Recent study assessed the fire resistance characterization of hemp fiber reinforced polyesters and reported that the increase in the composite hemp fiber volume contributed to the formation of an effective thermally insulating char layer. However, based on current knowledge, there is no recent study about the fire behavior of hemp fiber reinforced PLA composites and the effect of surface treatments on the composite fire reaction. The characterization of the fire resistance would increase the consideration of natural fiber reinforced composites in construction and demanding transportation (automobile/ aeronautical) applications.

Thus, Alao and colleagues investigated the effects of surface pretreatment (water and alkali) and modification with silane on moisture sorption, water resistance, and reaction to fire of hemp fiber reinforced polylactic acid (PLA) composites at two fiber loading contents (30 and 50 wt.%).

They evaluated moisture adsorption at 30, 50, 75 and 95% relative humidity, and determined water resistance after a 28-day immersion period. In addition, they used the cone calorimetry technique to investigate response to fire.

They showed that, moisture behaviour and reaction to fire of hemp fiber reinforced PLA composites were found to largely depend on the PLA/fiber content and fiber surface (pre)treatment.

They also found that, alkali pretreatment and silane modification not only improves the fiber dispersion and homogeneity within the composites, but also decrease the composite’s hydrophilic characteristics. Additionally, it has been shown that the water pretreatment has little effect on the composite studied characteristics; however, the further silane modification produced significantly higher moisture resistance and better reaction to fire, which may be attributed to the extra removal of the amorphous cell wall content and silane coupling at the hemp fiber surface. The Oswin model accurately predicted the adsorption isotherm for all composites.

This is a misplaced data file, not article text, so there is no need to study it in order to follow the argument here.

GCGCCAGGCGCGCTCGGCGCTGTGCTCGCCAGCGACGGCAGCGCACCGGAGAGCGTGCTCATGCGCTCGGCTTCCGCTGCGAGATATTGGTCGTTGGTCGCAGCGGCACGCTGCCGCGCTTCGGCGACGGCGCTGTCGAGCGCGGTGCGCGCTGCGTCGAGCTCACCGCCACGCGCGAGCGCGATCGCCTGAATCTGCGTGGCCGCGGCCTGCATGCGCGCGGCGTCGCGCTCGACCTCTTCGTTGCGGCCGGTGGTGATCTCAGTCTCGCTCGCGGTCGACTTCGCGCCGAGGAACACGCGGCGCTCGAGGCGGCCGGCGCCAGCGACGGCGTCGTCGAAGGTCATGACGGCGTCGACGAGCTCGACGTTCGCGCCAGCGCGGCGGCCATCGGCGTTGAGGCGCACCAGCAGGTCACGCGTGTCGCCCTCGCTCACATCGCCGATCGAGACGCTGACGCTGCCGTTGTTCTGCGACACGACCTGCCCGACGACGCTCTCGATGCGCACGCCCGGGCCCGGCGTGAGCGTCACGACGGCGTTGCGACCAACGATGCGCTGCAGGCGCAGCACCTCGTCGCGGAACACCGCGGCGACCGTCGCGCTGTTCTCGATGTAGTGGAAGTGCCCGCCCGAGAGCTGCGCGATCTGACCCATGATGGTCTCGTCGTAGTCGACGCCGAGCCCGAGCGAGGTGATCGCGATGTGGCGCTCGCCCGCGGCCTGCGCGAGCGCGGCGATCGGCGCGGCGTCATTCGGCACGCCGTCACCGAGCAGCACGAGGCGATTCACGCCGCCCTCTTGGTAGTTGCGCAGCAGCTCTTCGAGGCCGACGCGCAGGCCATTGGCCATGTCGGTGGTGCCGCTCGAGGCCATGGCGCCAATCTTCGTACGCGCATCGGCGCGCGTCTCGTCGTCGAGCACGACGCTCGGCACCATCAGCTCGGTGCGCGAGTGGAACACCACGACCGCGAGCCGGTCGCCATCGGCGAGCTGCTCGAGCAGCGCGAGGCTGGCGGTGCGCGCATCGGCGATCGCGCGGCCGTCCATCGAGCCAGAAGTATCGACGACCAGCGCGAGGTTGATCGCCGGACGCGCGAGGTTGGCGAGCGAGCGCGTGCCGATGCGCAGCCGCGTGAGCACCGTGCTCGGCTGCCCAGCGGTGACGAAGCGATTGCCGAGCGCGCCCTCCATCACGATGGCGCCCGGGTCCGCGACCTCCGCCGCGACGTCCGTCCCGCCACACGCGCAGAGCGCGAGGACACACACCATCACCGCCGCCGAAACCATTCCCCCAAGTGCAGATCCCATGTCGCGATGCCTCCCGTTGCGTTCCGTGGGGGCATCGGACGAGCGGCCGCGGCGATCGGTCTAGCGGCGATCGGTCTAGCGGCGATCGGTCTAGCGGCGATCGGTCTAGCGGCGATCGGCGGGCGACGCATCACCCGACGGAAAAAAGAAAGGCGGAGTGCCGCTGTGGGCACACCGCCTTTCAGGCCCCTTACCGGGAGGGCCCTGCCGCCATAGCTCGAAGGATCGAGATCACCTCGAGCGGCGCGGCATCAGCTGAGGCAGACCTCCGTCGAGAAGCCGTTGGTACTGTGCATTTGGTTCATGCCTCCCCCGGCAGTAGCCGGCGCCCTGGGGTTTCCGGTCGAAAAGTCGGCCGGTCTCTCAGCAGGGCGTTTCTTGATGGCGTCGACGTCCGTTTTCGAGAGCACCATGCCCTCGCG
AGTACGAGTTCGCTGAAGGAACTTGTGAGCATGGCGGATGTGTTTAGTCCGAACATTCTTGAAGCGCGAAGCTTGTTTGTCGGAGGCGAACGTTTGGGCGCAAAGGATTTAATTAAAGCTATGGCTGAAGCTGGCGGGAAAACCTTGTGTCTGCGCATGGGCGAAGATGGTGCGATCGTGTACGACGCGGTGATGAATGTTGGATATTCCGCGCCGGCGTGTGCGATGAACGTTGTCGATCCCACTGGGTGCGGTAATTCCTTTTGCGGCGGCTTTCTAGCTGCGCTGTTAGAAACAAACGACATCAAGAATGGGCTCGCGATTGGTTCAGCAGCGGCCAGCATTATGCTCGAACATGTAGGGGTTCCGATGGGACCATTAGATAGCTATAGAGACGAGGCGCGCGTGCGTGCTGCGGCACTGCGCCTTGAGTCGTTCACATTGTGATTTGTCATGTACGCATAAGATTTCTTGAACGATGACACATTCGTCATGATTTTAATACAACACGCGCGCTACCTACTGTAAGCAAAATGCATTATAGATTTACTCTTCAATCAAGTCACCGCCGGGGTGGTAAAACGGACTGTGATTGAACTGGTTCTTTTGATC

“Overall, increasing the fiber amount from 30 to 50 wt.% increased the composite sensitivity to moisture/water, mainly due to the availability of more hydroxyl groups and to the development of a higher pore volume, but fire protection improved due to a reduction in the rate of thermal degradation induced by the reduced PLA content.”

Moreover, with the help of the new Oswin’s model they predicted the composite adsorption isotherm. They found that, 30 wt.% alkali and silane treated hemp fiber composite had the lowest overall adsorption (9%) while the 50 wt.% variant produced the highest ignition temperature (181 ± 18 °C).

Figure 1: Surface temperature and temperature response behind the neat PLA and composites at (a) 30%;(b) 50% hemp fiber content. © Authors

Finally, they demonstrated that, the combined surface treatments of the fibers primarily improved the composite fire protection qualities. Overall, the alkali pretreatment of hemp fibers and surface modification with silane led to the most promising results for the use of hemp reinforced PLA composites. However, considering the expense of silane agents, a simple alkali treatment may be sufficient to efficiently increase the considered properties.

“Our study shows that adequate hemp fiber surface treatment allows the improvement of the composite durability during service, which opens opportunities for the use of sustainable composites in the transportation and construction sectors.”

— they concluded.

Featured image: Schematic representation of the research objective. © Authors